So if your indoor cycling students eat your fruits and vegetables, expose yourself to adequate sunlight, get plenty of sleep, and stay well hydrated, their body shouldn't really need a supplemental source of vitamins and minerals, right? Wrong.

Here are 5 powerful reasons that you explain to your students about why they need to take a multi-vitamin, no matter how healthy their lifestyle may be.

  • Nutrient depletion in the soil. Modern farming techniques utilize fertilizers that actually deplete the soil of essential nutrients. Agriculture relies on the elements in the soil for absorption of proper amounts of minerals, and when this process is interrupted, the plant does not contain essential minerals and cannot form essential vitamins. And if the plant doesn't have it then you're not going to get it from eating the plant!
  • Your ability to absorb nutrients from food actually decreases as you age. So while growing children should absolutely be taking a multivitamin to support healthy tissue and bone formation, supplementation becomes equally important for the older population. Sure, you could just eat more food, but this introduces a problem with caloric balance. Beware that many medications also interfere with proper nutrient absorption.

  • Commercial harvesting, shipping processes, long term food storage, processing, and addition of preservatives degrades the nutrient content of food. Therefore, unless you're eating a very fresh plant, it is a far different species at consumption than it was when initially harvested. In addition, compounds added to the food during many of these processes, such as MSG, saccharine, nutrasweet, splenda, colorings, and flavors will increase your body's need for nutrients to deal with these damaging synthetic derivatives.
  • Pesticides, herbicides, and chemicals found in the modern food supply are combined with chemicals in water, environmental contamination from elements such as degraded plastic, air pollution from carbon monoxide, lead and mercury. These synergestic elements vastly increase our need for extra vitamins, minerals, and nutrients to combat formation of free radicals and the attack upon our metabolism and immune system.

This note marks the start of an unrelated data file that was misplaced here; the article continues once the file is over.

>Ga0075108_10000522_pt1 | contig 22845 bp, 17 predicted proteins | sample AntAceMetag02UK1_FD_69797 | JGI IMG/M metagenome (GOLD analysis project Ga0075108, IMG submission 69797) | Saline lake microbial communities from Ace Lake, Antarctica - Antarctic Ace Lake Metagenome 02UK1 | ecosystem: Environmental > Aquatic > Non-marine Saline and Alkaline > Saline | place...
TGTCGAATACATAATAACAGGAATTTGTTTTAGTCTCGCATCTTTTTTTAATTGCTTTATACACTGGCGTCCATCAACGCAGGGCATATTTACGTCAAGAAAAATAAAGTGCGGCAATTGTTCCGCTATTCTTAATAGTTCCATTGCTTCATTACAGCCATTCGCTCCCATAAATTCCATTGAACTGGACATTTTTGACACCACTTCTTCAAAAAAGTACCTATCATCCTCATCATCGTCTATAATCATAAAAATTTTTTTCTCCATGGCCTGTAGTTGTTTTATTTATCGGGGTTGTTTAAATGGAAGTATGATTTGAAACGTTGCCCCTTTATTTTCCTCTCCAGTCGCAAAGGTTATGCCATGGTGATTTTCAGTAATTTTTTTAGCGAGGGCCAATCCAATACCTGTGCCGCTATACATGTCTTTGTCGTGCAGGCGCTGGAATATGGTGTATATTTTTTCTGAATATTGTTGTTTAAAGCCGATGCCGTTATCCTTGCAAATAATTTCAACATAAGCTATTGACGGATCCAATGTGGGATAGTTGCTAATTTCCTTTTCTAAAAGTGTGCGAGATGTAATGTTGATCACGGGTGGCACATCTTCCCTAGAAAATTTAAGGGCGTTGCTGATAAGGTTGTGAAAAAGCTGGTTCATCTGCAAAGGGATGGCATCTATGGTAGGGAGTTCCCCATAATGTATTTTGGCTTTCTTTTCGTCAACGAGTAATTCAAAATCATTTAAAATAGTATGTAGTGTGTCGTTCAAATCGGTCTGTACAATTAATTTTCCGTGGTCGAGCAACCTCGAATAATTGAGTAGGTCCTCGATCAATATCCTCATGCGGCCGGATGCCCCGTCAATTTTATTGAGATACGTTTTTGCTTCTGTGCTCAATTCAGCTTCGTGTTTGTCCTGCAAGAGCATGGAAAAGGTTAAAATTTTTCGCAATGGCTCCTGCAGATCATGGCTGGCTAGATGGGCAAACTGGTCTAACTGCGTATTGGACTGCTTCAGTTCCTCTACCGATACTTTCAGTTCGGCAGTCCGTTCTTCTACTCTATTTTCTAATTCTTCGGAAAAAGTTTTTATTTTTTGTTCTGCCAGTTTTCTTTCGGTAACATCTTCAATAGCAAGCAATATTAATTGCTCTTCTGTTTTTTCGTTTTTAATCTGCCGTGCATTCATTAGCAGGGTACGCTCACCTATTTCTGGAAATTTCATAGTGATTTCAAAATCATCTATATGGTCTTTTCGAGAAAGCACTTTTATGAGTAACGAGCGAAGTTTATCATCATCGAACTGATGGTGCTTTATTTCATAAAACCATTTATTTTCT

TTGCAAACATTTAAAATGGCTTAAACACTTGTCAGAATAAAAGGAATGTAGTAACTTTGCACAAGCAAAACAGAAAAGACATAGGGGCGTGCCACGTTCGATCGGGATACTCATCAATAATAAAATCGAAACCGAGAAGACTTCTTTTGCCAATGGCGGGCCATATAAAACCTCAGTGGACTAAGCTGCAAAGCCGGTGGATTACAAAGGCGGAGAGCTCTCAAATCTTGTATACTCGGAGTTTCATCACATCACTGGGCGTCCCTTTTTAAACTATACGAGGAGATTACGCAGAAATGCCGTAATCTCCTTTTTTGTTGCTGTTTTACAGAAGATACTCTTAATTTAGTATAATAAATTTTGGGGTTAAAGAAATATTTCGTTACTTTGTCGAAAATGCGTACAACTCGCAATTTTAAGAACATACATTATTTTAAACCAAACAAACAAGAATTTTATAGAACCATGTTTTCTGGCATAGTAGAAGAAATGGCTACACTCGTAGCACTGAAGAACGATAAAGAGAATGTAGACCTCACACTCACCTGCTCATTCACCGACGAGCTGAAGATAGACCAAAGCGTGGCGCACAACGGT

• Exercise increases nutrient needs. Are you an athlete or frequent exerciser? The vast amount of extra oxygen and energy used by active individuals will necessitate nutrient consumption that far exceeds the typical RDA of the average population. Consuming just the stated RDA can actually limit your athletic performance.

So now that you have five reasons for your class to take supplements, what are some supplements that I recommend you encourage your students to take?

  • Probiotic or active live culture supplementation with probiotics for digestive health. If probiotic capsules aren”™t an option, then organic, natural yogurt or kefir can assist with getting natural dietary probtotic sources.
  • Vitamin E supplementation can help with omega-3 absorption and is crucial as an antioxidant for very active individuals. Lipoic acid is also a good natural antioxidant if you exercise frequently.